Category Archives: Economics

On Satire

Some comments on utilizing satire for social criticism (I think I’m qualified, having taken the genre to heart enough to write a 600-some page novel replete with it):

Listen to the wise words of absurdist-satirist presidential candidate Vermin Supreme, who was asked whether he wouldn’t have to raise taxes to fulfill his campaign promise to provide free ponies to everyone in America: “No, they’re free ponies.”

Satire of political economy is difficult when many genuinely think no further about economics than what they want, right now—and not at “what is not seen”* as Bastiat put it—but I think Vermin’s (feigned) assured refusal to get the question really nailed it. Vermin Supreme knows how to speak to, and for, (many or most) modern Americans.

Unfortunately, satire has no way to reach the people who don’t get it. It’s an unfortunate general weakness of social satire that the people who most need to get the joke are the people at whose expense the joke is made. Therefore it flies over their heads.

I remember much the same thing with the militarism of the movie Starship Troopers; those who found it just an enjoyable, thrilling action film romp (and those who didn’t, but also thought it had nothing much to say to them) are those immersed, naively, in a culture of normalized nationalist and imperialist propaganda.

Robocop had the same problem with becoming visible as satire to a generation raised on both absurdly violent films and cop-as-hero legends propagated by mass media. (Even recently, it’s unabashed in prolefeed like the CBS show Blue Bloods.) The mythology of police righteousness is only just now (I think?) becoming distinguishable, foreign and strange enough to be noticed—and potentially rejected—by a large number, instead of perfectly normal to the culture, and invisible as propaganda.

I love the genre of satire from an artistic standpoint and it can be very difficult to separate that affection from adequately, realistically measuring its effectiveness. I believe George Orwell, the writer of my favorite satire, had much the same problem. His favorite books included Swift’s Gulliver’s Travels and Yevgeny Zamyatin’s We, and he felt drawn to expressing his own criticisms of automatic thinking (“the gramophone mind”**) collaborating with authoritarian impulses, in this form above others. It’s certainly entertaining to those who slyly get the joke, but remarkably impenetrable to those who do not.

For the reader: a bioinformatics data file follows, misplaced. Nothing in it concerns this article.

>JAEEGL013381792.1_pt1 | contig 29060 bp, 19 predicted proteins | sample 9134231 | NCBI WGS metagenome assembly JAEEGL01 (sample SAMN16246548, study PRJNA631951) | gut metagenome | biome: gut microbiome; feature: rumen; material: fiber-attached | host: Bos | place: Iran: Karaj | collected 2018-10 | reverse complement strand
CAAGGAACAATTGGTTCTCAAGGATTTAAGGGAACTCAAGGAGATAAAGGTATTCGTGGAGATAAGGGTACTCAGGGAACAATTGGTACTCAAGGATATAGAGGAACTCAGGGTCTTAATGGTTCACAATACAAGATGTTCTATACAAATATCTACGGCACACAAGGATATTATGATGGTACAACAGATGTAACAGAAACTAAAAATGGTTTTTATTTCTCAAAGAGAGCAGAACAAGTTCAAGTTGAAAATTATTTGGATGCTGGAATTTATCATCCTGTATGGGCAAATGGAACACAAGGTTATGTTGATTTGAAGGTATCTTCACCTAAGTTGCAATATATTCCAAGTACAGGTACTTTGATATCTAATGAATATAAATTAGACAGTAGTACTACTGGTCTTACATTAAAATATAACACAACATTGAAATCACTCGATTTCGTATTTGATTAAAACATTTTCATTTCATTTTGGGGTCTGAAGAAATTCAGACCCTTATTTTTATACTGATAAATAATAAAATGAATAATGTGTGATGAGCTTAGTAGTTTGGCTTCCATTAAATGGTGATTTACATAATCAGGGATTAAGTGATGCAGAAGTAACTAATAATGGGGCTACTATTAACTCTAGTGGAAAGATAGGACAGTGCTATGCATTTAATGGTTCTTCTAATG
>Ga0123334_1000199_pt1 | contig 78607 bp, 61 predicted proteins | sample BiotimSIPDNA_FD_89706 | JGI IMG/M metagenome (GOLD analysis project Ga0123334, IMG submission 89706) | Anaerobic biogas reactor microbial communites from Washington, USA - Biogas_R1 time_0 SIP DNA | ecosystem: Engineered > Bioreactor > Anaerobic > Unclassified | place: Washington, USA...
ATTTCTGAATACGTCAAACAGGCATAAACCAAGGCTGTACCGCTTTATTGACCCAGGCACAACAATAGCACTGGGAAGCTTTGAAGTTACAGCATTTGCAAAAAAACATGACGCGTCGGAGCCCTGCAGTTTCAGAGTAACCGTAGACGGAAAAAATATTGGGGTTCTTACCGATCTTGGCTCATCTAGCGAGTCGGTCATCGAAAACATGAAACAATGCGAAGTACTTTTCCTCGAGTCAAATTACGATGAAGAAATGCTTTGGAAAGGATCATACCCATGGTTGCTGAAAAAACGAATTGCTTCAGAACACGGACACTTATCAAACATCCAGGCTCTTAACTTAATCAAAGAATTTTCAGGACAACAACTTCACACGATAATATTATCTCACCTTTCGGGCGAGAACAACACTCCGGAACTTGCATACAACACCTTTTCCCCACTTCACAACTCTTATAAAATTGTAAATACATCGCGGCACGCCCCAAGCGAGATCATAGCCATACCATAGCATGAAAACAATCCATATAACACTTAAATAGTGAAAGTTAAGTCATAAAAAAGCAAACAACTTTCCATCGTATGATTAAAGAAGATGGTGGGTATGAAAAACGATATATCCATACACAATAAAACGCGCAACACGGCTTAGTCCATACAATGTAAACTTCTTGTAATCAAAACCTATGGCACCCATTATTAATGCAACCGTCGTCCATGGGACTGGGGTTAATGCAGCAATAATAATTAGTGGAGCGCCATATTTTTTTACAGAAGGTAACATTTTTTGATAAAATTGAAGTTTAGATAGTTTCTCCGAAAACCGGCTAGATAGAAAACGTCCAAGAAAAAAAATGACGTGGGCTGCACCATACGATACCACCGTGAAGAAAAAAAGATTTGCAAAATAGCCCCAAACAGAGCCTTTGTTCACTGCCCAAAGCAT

Orwell’s intended preface to Animal Farm, rejected by the publisher, reflects some of his own ambivalence about satire. For there Orwell felt the need to render in explicit prose some of his intention, instead of letting the book speak for itself.

Personally, I know that I have benefitted from reading the implicit, humorous, artful criticism of satire all the more in the context of reading such trenchant, direct, and explicit statements and analyses, also.

Satirists generally forget that many of their audience lack education in the points necessary to understand the attack, and to fully benefit from the art of satire, much as abstract visual art speaks more (and more emotionally) to those who have some familiarity with its prerequisites. It’s no coincidence that the satirical novel evolved alongside the literary form of the essay.

PS. I’ve said so before, but I just want to append that an additional difficulty with satire is that inventing fictional exaggerations as means to mock reality becomes more and more challenging when extreme and absurd realities are already playing out. How do you skewer an intelligence chief who built himself an Enterprise bridge as a control center? How do you mock Trumpish narcissism?

* Examples of “what is not seen” (because these factors are invisible, or only appreciated on a delay, or on alternate possible timelines):
impositions upon other individuals and groups, opportunity costs of various relative priorities, financial costs and other unwanted and unforeseen outcomes like bureaucratic/state empowerment, loss of individual autonomy, decline or replacement of competitive services, and legal/regulatory burdens, and finally, alternate methodologies for actually obtaining desires besides demanding them by political dispensation, which may not actually work.

** “For all I know, by the time this book is published my view of the Soviet régime may be the generally-accepted one. But what use would that be in itself? To exchange one orthodoxy for another is not necessarily an advance. The enemy is the gramophone mind, whether or not one agrees with the record that is being played at the moment.” — from Orwell’s intended preface to Animal Farm

The Ruling System of Moralistic Cliches

There are some political cliches that are—or have become—virtually meaningless except for emotional cant (e.g. “liberal”).

There are some that serve as shibboleths for a faction (e.g. “social justice”).

And there are some that signify immediately that a person has no idea how the real world works, at all—perhaps because they forgot their proper cynicism about the rent-seekers who swarm all over politics, or perhaps because they were always too ignorant about some relevant and necessary subject (political science, economics, law, journalism, diplomacy, strategy, technology, etc.).